Posted by: kathandroger | May 29, 2015

Hair of the Dog, and mortar attacks.

Our lovely dog Boudie, has very thick and curly hair. In the winter she looks just like a toy dog and is often cuddled by little children who think she is just that. But in the summer her coat is just too thick for comfort and so she has to be sheared. We bought an expensive cutter whilst in the UK, learned the craft from U tube, and she has been carefully shorn twice a year since we came to France. She sits sullenly on the table outside whilst Kath attacks with the scissors and me with the trimmer. No nipples have been removed and bloodloss is at a mimimum. We are now experts.IMG_3082The problem with thinking one is an expert is to tell other people. I mentioned this to some friends who have brought their beautiful Springadoodle puppy with them to, like us, start a new life here. As the name implies, this breed of animal is a cross between a Springer spaniel and a Poodle, a kind of designer dog which are becoming very popular-we saw lots in Sydney last year. He is only a few months old, but had developed a long thick coat which, no doubt, was making the little feller a bit hot around the gills. “I’ll trim him for you” I offered, expecting to be told a professional would be necessary, but an enthusiastic acceptance brought a sudden sense of inexperience and foreboding. It was not helped at all by the shrill insistence of their daughter that her precious pet did not want or need a haircut! However, a date was made and we hastened back to the computer to find out how to trim a springadoodle. The answer was not available other than to say that the hair of a young dog is very fine and does not change into the adult form until almost a year of age. The animal and owners arrived. Much dismay, protests and tears from the daughter, and we hadn’t even started! Now our old girl has hair a bit like on the top of a coconut-thick and wiry. Rolo’s hair is a bit like silk, the sort that wafts about in the hair shampoo adverts and not the sort of thing we are used to. No question of trimmer attack, he would be left bald and the daughter unconsoleable. The deed had to be done, however, and so I made a flanking attack with scissors, gently, and giving each cutting to the softly sobbing daughter who put them in her bag to take home with her.Luckily, the French sun had bleached the tips of the dogs coat, so we had a target to aim for and only removed the bleached ends. Kath took over and finished the job, and even Rolo seemed pleased with the result, but I shall be cautious in advertising new found skills in future!IMG_3054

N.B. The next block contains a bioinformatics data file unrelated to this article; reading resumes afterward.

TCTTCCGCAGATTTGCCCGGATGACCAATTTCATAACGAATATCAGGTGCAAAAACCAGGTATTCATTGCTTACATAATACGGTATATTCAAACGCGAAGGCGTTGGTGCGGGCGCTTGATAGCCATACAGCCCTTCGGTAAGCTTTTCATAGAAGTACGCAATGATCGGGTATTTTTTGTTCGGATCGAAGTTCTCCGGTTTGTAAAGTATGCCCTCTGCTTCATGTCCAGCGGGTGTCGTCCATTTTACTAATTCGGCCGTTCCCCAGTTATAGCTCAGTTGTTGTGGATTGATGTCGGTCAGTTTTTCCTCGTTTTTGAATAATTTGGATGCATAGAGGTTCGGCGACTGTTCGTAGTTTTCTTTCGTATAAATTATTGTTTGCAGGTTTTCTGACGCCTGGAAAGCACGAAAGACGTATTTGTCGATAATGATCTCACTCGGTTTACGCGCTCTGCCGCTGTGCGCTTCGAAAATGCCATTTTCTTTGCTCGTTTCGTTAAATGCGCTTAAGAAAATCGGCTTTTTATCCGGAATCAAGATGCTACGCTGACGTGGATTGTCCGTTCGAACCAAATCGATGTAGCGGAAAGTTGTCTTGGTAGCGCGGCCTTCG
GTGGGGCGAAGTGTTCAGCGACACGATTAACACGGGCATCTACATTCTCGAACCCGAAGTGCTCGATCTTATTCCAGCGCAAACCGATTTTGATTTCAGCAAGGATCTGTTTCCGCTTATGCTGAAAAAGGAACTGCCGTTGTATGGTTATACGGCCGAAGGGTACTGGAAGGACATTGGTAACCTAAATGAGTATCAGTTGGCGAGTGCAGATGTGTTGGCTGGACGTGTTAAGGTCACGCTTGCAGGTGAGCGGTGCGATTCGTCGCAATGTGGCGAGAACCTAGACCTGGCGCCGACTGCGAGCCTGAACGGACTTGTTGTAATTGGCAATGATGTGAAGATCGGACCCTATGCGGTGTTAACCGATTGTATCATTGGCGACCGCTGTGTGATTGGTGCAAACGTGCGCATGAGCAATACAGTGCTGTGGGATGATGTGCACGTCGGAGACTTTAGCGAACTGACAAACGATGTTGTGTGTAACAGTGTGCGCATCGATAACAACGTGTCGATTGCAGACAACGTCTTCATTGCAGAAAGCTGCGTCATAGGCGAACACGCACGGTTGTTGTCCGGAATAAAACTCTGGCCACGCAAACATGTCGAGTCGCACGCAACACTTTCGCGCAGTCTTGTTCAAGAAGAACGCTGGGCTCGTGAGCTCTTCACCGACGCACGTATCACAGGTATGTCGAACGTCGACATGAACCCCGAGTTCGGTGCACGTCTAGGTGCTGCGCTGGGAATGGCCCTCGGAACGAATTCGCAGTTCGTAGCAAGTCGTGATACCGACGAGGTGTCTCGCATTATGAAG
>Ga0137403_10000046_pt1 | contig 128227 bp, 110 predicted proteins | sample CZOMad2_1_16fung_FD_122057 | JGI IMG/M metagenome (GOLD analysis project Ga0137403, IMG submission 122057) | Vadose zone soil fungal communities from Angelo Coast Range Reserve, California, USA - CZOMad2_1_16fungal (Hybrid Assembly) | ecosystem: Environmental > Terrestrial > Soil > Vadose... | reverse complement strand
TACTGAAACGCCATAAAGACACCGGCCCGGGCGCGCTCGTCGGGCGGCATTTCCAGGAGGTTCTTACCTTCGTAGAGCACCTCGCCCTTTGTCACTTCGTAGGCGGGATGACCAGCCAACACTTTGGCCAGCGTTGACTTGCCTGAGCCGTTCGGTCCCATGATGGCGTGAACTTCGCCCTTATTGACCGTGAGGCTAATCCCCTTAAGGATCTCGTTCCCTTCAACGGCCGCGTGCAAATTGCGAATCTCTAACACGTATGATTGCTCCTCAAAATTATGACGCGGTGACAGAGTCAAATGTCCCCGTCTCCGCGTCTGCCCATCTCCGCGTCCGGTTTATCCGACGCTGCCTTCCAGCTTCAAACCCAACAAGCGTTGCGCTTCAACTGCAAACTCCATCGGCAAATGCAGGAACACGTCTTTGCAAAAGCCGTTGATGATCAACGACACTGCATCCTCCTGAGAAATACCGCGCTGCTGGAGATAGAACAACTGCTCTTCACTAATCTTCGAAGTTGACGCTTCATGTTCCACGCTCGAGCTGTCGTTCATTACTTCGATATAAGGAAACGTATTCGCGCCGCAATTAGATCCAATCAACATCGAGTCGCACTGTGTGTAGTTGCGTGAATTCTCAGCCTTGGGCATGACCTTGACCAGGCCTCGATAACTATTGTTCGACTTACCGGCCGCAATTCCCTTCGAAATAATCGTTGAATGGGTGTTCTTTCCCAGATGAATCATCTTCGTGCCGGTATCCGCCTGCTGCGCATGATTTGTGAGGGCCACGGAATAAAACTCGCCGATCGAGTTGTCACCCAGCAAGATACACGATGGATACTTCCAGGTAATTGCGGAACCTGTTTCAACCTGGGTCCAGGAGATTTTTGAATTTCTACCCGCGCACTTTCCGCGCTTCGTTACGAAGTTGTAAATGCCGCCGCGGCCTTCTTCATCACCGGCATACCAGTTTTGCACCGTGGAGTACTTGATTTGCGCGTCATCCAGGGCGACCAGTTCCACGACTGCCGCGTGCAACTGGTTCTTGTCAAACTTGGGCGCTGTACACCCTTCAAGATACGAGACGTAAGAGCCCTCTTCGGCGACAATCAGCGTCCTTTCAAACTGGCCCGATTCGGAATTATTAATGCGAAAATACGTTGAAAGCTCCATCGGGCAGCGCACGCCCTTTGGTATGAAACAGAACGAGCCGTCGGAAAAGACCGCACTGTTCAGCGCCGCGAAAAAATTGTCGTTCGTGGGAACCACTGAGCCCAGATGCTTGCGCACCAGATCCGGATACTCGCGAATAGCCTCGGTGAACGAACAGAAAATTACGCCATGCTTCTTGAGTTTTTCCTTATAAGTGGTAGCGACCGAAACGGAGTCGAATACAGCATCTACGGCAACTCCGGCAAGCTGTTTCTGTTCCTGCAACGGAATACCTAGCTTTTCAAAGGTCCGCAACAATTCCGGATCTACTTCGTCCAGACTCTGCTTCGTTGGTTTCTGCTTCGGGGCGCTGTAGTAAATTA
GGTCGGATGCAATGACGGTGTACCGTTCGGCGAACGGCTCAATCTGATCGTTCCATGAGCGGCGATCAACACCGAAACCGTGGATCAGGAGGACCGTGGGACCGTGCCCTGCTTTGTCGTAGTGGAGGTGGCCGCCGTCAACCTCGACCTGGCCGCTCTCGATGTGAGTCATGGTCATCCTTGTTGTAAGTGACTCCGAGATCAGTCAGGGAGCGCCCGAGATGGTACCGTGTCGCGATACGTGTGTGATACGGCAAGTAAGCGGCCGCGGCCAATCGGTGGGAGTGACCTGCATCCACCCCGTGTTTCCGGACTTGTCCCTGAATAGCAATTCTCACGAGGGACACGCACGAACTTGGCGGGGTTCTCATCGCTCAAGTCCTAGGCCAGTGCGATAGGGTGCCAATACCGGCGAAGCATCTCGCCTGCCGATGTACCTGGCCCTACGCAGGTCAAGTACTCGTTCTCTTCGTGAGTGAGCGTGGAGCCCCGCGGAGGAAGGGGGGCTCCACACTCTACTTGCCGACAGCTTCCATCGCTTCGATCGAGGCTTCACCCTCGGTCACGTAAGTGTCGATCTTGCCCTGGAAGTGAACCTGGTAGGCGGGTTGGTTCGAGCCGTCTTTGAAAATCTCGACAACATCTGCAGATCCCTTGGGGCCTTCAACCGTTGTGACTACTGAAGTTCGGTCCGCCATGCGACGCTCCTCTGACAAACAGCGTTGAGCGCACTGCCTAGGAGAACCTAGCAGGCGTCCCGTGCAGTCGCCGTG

The peace and quiet of our tranquil environment has been rudely interrupted over the past couple of weeks. The last of the maize crop has been planted, and various local farmers have started to use bird scarers to protect the crops. No scarecrows anymore, none of those flying kite birds, but instead a battery of gas fired cartridges which sound exactly like the gunfire of the winter hunters. Our dog does not approve. She is a big wus at the best of times, and now she has her tail between her legs all day and won’t go outside! The barrage starts at first light and she creeps up to our bedroom to hide under the bed. Her bladder capacity is enormous, and only evacuated, ugently, in the lulls in the gunfire, but thankfully always outside. We have not had any rain for days now, so the seed will take some time to germinate. Our guests have not yet taken to wearing tin hats, but I have no doubt in annoys them as much as us.


Responses

  1. Nice work… how about people? I need my locks shorn…
    And those gas canon… they annoys us hoomanz… but the birds ignore them… the animals ignore them…
    the local one is going of here….
    pigeons and hares in the field don’t even look up!!

    • Tim, I have read a lot about these scarers, and it seems they may work for a few days, but then the birds not only become unafraid, but relate the noise to a source of food!!-but convincing our local farmers may well prove impossible.
      ps am shearing the sheep next week-come over if you want a haircut!


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